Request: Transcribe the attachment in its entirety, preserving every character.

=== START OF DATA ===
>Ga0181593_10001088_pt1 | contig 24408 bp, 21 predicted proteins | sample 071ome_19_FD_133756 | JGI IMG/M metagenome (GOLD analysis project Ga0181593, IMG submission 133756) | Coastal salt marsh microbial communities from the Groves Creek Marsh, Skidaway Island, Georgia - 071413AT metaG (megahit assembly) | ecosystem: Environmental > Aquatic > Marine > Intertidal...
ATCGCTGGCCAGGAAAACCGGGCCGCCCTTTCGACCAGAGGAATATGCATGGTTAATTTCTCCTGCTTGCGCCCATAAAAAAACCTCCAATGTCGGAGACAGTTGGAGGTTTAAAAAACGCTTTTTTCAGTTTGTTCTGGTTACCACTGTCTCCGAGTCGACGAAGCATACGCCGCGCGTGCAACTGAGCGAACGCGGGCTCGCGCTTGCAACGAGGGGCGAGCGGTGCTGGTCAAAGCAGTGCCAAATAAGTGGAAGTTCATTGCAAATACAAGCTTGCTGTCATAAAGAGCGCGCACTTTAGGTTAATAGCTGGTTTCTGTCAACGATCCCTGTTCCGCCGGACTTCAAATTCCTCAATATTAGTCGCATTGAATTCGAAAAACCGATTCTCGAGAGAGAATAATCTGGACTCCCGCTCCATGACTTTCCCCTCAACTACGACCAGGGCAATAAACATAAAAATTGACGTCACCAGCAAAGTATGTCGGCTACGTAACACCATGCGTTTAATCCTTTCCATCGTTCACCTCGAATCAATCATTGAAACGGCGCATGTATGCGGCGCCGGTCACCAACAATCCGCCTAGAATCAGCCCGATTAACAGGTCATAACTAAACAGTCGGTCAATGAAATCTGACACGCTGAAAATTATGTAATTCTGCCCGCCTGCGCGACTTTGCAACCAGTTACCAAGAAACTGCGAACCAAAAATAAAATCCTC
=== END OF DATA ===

>Ga0181593_10001088_pt1 | contig 24408 bp, 21 predicted proteins | sample 071ome_19_FD_133756 | JGI IMG/M metagenome (GOLD analysis project Ga0181593, IMG submission 133756) | Coastal salt marsh microbial communities from the Groves Creek Marsh, Skidaway Island, Georgia - 071413AT metaG (megahit assembly) | ecosystem: Environmental > Aquatic > Marine > Intertidal...
ATCGCTGGCCAGGAAAACCGGGCCGCCCTTTCGACCAGAGGAATATGCATGGTTAATTTCTCCTGCTTGCGCCCATAAAAAAACCTCCAATGTCGGAGACAGTTGGAGGTTTAAAAAACGCTTTTTTCAGTTTGTTCTGGTTACCACTGTCTCCGAGTCGACGAAGCATACGCCGCGCGTGCAACTGAGCGAACGCGGGCTCGCGCTTGCAACGAGGGGCGAGCGGTGCTGGTCAAAGCAGTGCCAAATAAGTGGAAGTTCATTGCAAATACAAGCTTGCTGTCATAAAGAGCGCGCACTTTAGGTTAATAGCTGGTTTCTGTCAACGATCCCTGTTCCGCCGGACTTCAAATTCCTCAATATTAGTCGCATTGAATTCGAAAAACCGATTCTCGAGAGAGAATAATCTGGACTCCCGCTCCATGACTTTCCCCTCAACTACGACCAGGGCAATAAACATAAAAATTGACGTCACCAGCAAAGTATGTCGGCTACGTAACACCATGCGTTTAATCCTTTCCATCGTTCACCTCGAATCAATCATTGAAACGGCGCATGTATGCGGCGCCGGTCACCAACAATCCGCCTAGAATCAGCCCGATTAACAGGTCATAACTAAACAGTCGGTCAATGAAATCTGACACGCTGAAAATTATGTAATTCTGCCCGCCTGCGCGACTTTGCAACCAGTTACCAAGAAACTGCGAACCAAAAATAAAATCCTC